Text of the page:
This test measures the amount of urine left in your bladder after you urinate. Two techniques are used to measure this. The physician may insert a flexible tube (called a catheter) through your urethra into the bladder to draw off the remaining fluid (which also provides an uncontaminated sample for urine culture and prepares you for further tests). Being catheterized usually causes only mild discomfort. Alternatively, the amount of urine in your bladder can be visualized using a specialized ultrasound machine called a bladder scanner. This is quicker and more comfortable, and it avoids the possibility that inserting a catheter could cause an infection or traumatize the lining of the urethra. However, it can be less accurate.

Measuring residual urine volume is particularly valuable if you are troubled by repeated urinary tract infections, if you have a neurological disorder, or if your doctor suspects that a blockage is preventing your bladder from emptying properly.


This test monitors how the pressure builds up in your bladder as it fills with urine, how much urine your bladder can hold, and at what point you feel the urge to urinate (see Figure 5).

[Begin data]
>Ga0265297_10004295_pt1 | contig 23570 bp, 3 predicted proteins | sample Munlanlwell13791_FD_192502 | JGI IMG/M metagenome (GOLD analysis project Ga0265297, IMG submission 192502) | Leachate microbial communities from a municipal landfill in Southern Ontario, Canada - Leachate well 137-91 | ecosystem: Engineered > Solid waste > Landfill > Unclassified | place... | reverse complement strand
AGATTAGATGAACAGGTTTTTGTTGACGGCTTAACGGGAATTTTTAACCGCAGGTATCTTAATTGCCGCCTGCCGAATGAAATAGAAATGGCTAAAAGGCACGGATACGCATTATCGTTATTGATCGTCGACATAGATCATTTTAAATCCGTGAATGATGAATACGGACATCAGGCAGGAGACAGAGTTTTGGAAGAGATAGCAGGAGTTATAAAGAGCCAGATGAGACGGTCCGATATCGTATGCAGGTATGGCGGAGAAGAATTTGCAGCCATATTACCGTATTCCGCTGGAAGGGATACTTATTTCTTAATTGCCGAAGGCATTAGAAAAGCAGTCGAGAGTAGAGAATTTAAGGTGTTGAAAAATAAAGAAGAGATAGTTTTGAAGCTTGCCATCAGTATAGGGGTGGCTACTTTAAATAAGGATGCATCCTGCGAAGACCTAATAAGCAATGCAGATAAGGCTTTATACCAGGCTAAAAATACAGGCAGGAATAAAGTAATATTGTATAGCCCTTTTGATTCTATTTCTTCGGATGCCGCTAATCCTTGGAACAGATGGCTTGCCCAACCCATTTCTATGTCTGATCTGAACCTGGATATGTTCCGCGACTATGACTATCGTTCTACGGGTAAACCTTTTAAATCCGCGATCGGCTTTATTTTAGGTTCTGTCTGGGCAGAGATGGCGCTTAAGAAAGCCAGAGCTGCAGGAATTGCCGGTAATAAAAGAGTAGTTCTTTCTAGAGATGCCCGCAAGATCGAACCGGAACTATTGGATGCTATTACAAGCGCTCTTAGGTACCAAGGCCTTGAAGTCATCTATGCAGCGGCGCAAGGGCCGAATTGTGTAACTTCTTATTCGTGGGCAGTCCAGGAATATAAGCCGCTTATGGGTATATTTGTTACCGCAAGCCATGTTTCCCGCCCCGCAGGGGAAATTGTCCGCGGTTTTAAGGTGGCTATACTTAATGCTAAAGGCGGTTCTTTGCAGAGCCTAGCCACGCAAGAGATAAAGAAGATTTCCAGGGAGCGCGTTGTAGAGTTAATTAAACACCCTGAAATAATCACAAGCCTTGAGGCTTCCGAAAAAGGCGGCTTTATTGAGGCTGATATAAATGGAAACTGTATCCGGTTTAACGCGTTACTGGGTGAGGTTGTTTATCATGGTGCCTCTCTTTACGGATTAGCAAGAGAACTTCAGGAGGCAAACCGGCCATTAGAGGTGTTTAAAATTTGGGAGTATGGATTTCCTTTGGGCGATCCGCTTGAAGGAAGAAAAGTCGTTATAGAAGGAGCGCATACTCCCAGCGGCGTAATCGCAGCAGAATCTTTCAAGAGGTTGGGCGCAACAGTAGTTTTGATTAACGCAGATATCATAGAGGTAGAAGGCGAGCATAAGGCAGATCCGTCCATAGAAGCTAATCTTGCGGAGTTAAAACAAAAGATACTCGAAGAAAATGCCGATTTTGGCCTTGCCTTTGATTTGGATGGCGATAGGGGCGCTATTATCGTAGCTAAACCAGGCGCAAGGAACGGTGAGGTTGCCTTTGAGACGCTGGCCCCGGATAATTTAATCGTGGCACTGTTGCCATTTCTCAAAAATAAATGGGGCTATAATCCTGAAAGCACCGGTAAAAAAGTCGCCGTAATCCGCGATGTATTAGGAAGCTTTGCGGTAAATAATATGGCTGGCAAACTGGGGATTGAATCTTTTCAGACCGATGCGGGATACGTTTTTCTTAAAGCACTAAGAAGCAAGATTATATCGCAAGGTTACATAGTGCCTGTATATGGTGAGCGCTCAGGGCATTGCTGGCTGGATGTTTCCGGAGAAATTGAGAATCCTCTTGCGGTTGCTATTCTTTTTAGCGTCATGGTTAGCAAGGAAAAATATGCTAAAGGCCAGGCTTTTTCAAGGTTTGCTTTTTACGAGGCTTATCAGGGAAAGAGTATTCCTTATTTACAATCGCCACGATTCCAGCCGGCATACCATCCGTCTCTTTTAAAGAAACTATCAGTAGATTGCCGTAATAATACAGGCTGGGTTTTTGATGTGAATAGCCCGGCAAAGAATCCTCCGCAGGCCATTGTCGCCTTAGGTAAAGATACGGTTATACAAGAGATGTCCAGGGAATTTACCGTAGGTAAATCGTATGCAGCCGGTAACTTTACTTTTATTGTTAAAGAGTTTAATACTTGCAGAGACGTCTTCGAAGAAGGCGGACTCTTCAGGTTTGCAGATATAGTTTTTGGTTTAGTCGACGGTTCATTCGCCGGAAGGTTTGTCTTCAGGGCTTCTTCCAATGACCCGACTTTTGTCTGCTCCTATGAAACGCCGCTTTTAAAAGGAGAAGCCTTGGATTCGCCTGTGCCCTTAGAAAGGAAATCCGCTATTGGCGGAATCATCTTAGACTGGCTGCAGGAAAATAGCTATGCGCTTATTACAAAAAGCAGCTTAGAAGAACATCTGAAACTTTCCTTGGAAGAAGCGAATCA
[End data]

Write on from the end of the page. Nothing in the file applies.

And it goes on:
During cystometry, a very narrow catheter is placed in your bladder to measure pressure. Through the catheter, the technician slowly fills your bladder with sterile water. The catheter measures the pressure inside your bladder and can measure the pressure inside the urethra; an additional small pressure catheter may also be inserted into your rectum (for men) or vaginal canal (for women). You tell the physician when you first feel the urge to urinate, when the urge becomes strong, and other sensations (pain, temperature changes, and the symptoms that brought you to the doctor).

This test detects abnormal contractions or spasms of your detrusor muscle during filling, indicating incontinence caused by an overactive bladder (either alone or along with stress incontinence). At several points during the filling, you may be asked to cough or bear down so the doctor can see whether fluid comes out of the urethra. This measurement is sometimes called leak point pressure.

A low leak point pressure is a sign of stress incontinence. If it is extremely low (you start to leak as soon as you begin bearing down), it may mean that age-related changes or scar tissue is preventing your urethra from closing well enough to prevent urine leakage, resulting in the type of stress incontinence called intrinsic sphincter deficiency.